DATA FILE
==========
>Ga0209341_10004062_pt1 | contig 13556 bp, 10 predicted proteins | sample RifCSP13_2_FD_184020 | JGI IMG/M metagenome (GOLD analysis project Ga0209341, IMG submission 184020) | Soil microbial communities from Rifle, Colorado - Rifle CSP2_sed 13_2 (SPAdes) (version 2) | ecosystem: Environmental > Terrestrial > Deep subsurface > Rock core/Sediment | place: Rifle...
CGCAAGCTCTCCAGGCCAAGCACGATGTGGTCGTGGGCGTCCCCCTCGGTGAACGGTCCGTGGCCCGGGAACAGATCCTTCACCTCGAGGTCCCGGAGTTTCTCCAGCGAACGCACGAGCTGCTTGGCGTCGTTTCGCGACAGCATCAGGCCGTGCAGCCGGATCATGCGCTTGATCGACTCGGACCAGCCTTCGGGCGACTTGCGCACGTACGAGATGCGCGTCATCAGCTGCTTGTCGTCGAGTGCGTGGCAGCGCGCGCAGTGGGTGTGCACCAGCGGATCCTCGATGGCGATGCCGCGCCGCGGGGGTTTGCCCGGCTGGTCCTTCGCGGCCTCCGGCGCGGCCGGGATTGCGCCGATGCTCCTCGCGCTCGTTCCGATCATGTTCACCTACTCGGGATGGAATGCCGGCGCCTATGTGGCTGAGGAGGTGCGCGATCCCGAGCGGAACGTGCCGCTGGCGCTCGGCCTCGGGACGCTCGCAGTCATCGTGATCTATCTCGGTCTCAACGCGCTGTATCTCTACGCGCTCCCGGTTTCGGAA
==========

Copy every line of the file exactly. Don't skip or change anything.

>Ga0209341_10004062_pt1 | contig 13556 bp, 10 predicted proteins | sample RifCSP13_2_FD_184020 | JGI IMG/M metagenome (GOLD analysis project Ga0209341, IMG submission 184020) | Soil microbial communities from Rifle, Colorado - Rifle CSP2_sed 13_2 (SPAdes) (version 2) | ecosystem: Environmental > Terrestrial > Deep subsurface > Rock core/Sediment | place: Rifle...
CGCAAGCTCTCCAGGCCAAGCACGATGTGGTCGTGGGCGTCCCCCTCGGTGAACGGTCCGTGGCCCGGGAACAGATCCTTCACCTCGAGGTCCCGGAGTTTCTCCAGCGAACGCACGAGCTGCTTGGCGTCGTTTCGCGACAGCATCAGGCCGTGCAGCCGGATCATGCGCTTGATCGACTCGGACCAGCCTTCGGGCGACTTGCGCACGTACGAGATGCGCGTCATCAGCTGCTTGTCGTCGAGTGCGTGGCAGCGCGCGCAGTGGGTGTGCACCAGCGGATCCTCGATGGCGATGCCGCGCCGCGGGGGTTTGCCCGGCTGGTCCTTCGCGGCCTCCGGCGCGGCCGGGATTGCGCCGATGCTCCTCGCGCTCGTTCCGATCATGTTCACCTACTCGGGATGGAATGCCGGCGCCTATGTGGCTGAGGAGGTGCGCGATCCCGAGCGGAACGTGCCGCTGGCGCTCGGCCTCGGGACGCTCGCAGTCATCGTGATCTATCTCGGTCTCAACGCGCTGTATCTCTACGCGCTCCCGGTTTCGGAA